By Dan Pompei
Other owners are more accountable to their fans. Other general managers have owners who ask questions and demand results.
And then there is Jerry Jones, who answers to no one. The owner/general manager of the Dallas Cowboys is the updated version of Al Davis, without the white jump suit and ducktail, or George Halas, without the fedora and glasses. Like those NFL icons, he is a visionary whose presence has benefited the game greatly. It's pretty safe to say he will be inducted in the Pro Football Hall of Fame one day. And like those men, he is the legislative, executive and judicial branch of his team's government.
That means Jones, the self-made billionaire in charge of the most valuable asset in American sports, can do and say as he pleases.
Who else could say he has done some of his best work over the last several years, when the Cowboys have not had a winning record since 2009, and are 5-5 this year?
Who else could listen to sports talk radio all the time and wallow in the pain, as Jones says he does?
Who else could say firing the defensive coordinator last offseason doesn't look so good right now?
Who else could call a 51-48 loss to the Broncos a moral victory, and then leave others to clean up the mess?
Only Jones, who is impervious to criticism. The benefit of being Jerry Jones? He can operate with complete freedom. The downside of being Jerry Jones? He can operate with complete freedom. Jones can take risks like no one else without fear of repercussion. Mistakes don't cost him like they cost everyone else. So Jones plays owner a little like Brett Favre played quarterback, gunslinger-style.
Jones, though, should be judged by actions and results, not words. Like Halas, Jones understands the value of promoting the game. In a bygone era, Halas used to hand-deliver stories to Chicago newspaper offices. Jones hand delivers headlines in another way. He will talk until questions run dry, until his voice is a whisper, until the sun peaks over the horizon, until the Cowboys come home.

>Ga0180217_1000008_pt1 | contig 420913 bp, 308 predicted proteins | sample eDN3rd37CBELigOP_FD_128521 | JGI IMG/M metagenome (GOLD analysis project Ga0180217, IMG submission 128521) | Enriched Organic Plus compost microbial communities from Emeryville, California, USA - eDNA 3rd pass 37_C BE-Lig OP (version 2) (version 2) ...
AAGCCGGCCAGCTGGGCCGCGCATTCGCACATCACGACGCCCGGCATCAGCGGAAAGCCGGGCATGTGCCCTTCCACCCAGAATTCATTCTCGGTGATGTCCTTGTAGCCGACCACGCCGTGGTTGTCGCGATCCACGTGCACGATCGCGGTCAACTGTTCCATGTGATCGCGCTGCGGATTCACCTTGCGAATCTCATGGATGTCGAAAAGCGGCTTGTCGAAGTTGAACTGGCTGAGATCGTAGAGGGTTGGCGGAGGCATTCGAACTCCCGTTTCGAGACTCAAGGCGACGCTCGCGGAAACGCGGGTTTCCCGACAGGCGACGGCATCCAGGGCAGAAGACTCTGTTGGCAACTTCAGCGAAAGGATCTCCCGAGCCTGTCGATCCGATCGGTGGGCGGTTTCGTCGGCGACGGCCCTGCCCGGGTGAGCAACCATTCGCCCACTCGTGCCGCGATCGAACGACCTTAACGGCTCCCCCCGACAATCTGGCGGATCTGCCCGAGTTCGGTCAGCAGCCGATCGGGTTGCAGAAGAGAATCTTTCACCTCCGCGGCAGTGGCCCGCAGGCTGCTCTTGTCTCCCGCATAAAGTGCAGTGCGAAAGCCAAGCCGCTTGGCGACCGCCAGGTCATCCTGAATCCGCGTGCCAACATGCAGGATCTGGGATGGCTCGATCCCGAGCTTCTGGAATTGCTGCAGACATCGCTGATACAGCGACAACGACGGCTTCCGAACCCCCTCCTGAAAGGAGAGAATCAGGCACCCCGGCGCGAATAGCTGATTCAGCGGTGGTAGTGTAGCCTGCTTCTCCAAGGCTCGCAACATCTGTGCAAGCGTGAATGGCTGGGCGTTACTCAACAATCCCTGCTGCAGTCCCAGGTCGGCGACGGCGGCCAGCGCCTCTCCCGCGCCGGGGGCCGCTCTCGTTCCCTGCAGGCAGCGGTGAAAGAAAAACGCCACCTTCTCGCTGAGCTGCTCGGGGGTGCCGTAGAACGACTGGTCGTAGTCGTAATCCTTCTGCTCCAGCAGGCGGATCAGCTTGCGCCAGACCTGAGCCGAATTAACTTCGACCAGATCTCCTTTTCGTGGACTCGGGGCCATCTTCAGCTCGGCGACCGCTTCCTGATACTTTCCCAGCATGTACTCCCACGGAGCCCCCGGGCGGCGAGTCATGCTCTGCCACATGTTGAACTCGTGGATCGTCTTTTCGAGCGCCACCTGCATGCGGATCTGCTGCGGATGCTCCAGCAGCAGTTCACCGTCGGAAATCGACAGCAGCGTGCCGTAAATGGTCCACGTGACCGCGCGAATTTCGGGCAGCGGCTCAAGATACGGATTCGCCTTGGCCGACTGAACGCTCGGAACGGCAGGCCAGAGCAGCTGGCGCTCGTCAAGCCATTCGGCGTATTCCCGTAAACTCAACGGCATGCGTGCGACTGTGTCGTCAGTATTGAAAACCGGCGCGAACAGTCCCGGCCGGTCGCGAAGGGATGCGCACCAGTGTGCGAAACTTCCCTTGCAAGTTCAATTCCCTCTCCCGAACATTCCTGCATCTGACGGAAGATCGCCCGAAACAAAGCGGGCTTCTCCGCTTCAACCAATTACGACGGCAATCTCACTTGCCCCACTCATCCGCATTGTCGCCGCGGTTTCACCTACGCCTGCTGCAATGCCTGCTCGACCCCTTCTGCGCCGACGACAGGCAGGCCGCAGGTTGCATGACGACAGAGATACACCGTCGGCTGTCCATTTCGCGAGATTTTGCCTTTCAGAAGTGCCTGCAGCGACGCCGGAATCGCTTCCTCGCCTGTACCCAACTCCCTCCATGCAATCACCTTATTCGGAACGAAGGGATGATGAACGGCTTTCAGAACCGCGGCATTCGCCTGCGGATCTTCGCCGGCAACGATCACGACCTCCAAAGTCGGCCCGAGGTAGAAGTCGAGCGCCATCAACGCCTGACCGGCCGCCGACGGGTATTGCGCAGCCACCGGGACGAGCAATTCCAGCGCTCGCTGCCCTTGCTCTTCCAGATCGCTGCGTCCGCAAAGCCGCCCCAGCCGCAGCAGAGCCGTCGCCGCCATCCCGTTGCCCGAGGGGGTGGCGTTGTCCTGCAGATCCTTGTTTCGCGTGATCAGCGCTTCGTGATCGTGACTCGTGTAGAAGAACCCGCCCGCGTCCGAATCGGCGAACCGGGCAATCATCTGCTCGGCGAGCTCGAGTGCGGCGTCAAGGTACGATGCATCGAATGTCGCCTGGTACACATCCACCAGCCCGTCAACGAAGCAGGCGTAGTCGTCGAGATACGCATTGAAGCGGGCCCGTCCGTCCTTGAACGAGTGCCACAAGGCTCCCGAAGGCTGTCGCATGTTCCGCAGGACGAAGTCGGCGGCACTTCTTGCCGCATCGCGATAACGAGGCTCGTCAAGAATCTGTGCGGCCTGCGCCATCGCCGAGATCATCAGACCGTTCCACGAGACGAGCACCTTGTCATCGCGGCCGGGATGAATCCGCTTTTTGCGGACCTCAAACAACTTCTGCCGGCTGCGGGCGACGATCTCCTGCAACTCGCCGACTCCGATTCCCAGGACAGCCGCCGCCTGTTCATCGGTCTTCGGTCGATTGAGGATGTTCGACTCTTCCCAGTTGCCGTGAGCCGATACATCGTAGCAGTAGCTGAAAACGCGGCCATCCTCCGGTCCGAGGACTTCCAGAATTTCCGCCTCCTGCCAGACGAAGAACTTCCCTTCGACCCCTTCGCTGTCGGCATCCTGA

But what does it mean when he says Jason Garrett will be back in 2014? Unless Jones backs up his words on paper, it only means he wants his players to respect the coaches and play hard. The way I heard it, he was talking to the locker room when he said that, not Garrett, not the season ticket holders.
When Jones makes the actual decision on Garrett in January, he won't be bound by something he said in November. If the Cowboys don't turn it on, bold moves could be coming. The Cowboys have won one playoff game in the last 17 years.
Since Jones started running all aspects of the Cowboys in 1994 after Jimmy Johnson's departure, the team is 167-147. Jones' greatest move as it pertains to the Cowboys winning remains hiring Johnson in 1989 and getting the hell out of his way.
That's what separates Jones from Halas and Davis. Halas presided over eight championships. He retired as the winningest coach in history. He acquired more hall of famers than anyone. Davis led the Raiders to the best record in football between 1963 and 1991, and he won three Super Bowls.
But like both of those men, Jones made larger contributions to his franchise and the game. It's safe to say the NFL would not be near as vital had Jerry Jones not come along. He has made the Cowboys the most profitable franchise in American sports, with revenue of $539 million last year according to Forbes. His ideas have helped the NFL realize much more of its marketing and sponsorship potential. Jones built a stadium that is the envy of every team. He has been a powerful voice in collective bargaining issues as a member of the league's management council.
What Jones wants most though, is to dominate Cowboys opponents the way he has dominated financially. He recently said he plans on continuing as general manager for the next 15-20 years, until he is between 86 and 91 years old.
Davis had control of the Raiders long after the point when he was helping the team succeed, and his franchise subsequently lost both pride and poise. Halas had the grace to step down from coaching permanently at the age of 72, and backed off from managing the team seven years later. But the Bears went through the darkest period in their history when an aging Halas still had control of the team.
Imagine 90-year-old Jerry Jones wheeling and dealing on draft day. Sometimes, checks and balances are a good thing.
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Dan Pompei has covered more than 500 NFL games, including 26 Super Bowls. He is one of 44 members on Pro Football Hall of Fame selectors board and one of nine members on the seniors committee. He was given the 2013 Dick McCann Award by the Pro Football Writers of America for long and distinguished reporting in the field of pro football. Follow him on Twitter @danpompei.